Facebook users are falling for a chain status update hoax that claims to protect their personal information under copyright laws.
The message has a few variations with date modifications to continually trick new users into reposting the scam. A nearly identical hoax which attempted to entice victims to sites filled with malware and viruses merged back in 2011, reports CBS. The first variation claims that Facebook will begin to charge a subscription fee to maintain private accounts:
“Now it’s official! It has been published in the media. Facebook has just released the entry price: $5.99 to keep the subscription of your status to be set to “private”. If you paste this message on your page, it will be offered free (paste not share) if not tomorrow, all your posts can become public. Even the messages that have been deleted or the photos not allowed. After all, it does not cost anything for a simple copy and paste.”
The second alludes to irrelevant treaties that will supposedly protect a user’s Facebook information from copyright infringement. This misleading post, which has been around since 2012, reads:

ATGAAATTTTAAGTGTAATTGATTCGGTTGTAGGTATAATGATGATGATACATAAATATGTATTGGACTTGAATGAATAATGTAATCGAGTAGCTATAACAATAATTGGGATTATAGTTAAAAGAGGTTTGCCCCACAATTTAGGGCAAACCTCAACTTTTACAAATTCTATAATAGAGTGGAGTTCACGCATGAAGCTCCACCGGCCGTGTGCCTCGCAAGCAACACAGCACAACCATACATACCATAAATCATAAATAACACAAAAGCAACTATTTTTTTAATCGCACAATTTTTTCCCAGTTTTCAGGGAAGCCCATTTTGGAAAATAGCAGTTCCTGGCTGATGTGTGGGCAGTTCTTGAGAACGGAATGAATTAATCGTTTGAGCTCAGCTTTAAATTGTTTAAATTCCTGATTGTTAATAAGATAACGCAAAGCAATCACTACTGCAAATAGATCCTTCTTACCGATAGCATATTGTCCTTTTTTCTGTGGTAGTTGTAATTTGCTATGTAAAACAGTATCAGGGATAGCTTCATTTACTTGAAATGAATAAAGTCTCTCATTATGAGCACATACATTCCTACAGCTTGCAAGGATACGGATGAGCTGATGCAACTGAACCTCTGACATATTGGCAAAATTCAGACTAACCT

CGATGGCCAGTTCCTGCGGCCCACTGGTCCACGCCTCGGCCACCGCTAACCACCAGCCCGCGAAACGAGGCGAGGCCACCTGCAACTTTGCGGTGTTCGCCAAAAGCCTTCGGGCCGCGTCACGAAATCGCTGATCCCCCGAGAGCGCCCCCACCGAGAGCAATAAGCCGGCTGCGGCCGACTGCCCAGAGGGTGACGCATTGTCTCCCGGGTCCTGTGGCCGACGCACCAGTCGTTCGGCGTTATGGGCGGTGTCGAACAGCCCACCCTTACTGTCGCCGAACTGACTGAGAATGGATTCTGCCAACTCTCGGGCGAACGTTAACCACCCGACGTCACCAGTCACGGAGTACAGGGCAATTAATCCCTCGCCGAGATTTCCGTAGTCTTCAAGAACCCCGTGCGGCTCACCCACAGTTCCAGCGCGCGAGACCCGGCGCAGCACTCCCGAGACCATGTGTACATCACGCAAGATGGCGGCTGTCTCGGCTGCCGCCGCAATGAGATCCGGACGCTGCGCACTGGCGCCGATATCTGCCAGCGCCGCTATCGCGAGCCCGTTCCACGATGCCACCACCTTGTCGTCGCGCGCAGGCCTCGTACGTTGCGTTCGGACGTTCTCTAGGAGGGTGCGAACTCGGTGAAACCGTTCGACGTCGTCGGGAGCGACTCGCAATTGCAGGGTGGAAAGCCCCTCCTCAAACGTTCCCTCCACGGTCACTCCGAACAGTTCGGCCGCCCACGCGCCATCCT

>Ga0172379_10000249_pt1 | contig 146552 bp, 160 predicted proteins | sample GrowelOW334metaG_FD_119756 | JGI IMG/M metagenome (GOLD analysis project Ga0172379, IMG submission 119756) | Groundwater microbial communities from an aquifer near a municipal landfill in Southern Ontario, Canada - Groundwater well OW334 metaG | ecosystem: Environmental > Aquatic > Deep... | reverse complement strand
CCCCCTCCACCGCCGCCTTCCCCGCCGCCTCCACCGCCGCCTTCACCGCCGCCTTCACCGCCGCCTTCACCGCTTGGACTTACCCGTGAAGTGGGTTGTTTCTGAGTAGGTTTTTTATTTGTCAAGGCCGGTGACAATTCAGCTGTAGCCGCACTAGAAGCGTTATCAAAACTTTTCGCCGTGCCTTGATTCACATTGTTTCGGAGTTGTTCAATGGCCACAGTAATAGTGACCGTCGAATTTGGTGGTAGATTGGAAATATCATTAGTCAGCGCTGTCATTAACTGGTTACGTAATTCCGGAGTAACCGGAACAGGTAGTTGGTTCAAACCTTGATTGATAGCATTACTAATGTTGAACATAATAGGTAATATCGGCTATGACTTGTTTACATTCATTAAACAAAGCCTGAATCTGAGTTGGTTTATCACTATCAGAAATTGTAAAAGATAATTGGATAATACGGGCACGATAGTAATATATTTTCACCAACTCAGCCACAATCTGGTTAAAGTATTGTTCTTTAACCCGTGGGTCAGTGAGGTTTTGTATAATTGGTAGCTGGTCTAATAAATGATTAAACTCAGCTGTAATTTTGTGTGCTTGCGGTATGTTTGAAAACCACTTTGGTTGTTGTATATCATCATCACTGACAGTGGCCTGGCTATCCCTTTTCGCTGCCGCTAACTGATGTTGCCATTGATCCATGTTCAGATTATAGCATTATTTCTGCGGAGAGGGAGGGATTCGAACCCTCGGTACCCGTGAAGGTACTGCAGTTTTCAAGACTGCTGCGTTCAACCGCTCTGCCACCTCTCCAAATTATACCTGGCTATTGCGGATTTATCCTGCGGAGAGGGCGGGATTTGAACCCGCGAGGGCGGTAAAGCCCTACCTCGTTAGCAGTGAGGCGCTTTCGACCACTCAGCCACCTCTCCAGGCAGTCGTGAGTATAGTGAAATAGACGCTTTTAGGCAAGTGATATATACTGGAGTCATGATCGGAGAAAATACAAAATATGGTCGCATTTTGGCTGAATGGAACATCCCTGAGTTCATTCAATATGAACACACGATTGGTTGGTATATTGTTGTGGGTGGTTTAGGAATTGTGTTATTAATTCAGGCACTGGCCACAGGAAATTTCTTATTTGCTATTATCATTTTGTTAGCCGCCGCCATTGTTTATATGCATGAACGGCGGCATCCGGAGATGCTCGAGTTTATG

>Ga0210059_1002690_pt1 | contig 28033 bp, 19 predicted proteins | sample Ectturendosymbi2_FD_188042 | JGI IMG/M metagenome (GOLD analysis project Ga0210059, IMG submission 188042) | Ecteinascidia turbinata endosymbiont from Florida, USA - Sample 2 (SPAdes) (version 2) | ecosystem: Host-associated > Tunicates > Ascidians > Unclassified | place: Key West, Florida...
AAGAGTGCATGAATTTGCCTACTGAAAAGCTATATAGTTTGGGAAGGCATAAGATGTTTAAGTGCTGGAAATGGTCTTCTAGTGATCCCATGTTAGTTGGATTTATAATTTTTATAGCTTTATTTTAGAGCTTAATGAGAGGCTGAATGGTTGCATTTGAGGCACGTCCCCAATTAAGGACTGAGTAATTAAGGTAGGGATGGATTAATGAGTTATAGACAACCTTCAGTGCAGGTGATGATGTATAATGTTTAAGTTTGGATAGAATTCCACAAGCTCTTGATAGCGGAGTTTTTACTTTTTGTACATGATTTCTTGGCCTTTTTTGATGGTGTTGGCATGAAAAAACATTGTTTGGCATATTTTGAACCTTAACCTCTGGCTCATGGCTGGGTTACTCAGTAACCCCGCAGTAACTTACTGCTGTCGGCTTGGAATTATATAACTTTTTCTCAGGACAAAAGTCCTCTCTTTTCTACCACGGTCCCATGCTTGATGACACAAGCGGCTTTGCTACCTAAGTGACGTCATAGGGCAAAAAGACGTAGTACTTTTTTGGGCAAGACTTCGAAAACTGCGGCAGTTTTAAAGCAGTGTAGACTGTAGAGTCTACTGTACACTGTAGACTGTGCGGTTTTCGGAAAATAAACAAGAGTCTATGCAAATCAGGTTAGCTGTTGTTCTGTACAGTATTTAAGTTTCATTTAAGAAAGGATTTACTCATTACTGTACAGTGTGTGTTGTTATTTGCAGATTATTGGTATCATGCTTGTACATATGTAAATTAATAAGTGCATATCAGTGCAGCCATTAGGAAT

“As of September 28 2015 1146 am Eastern standard time, I do not give Facebook or any entities associated with Facebook permission to use my pictures, information, or posts, both past and future. By this statement, I give notice to Facebook it is strictly forbidden to disclose, copy, distribute, or take any other action against me based on this profile and/or its contents.
The content of this profile is private and confidential information. The violation of privacy can be punished by law (UCC 1-308- 1 1 308-103 and the Rome Statute). NOTE: Facebook is now a public entity. All members must post a note like this. If you prefer, you can copy and paste this version. If you do not publish a statement at least once it will be tactically allowing the use of your photos, as well as the information contained in the profile status updates. DO NOT SHARE. You MUST copy and paste.”
Facebook does not own users’ media as Facebook spokesman Andrew Noyes announced in a statement reported by USA Today:
“We have noticed some statements that suggest otherwise and we wanted to take a moment to remind you of the facts–when you post things like photos to Facebook, we do not own them. Under our terms, you grant Facebook permission to use, distribute, and share things you post, subject to the terms and applicable privacy settings.”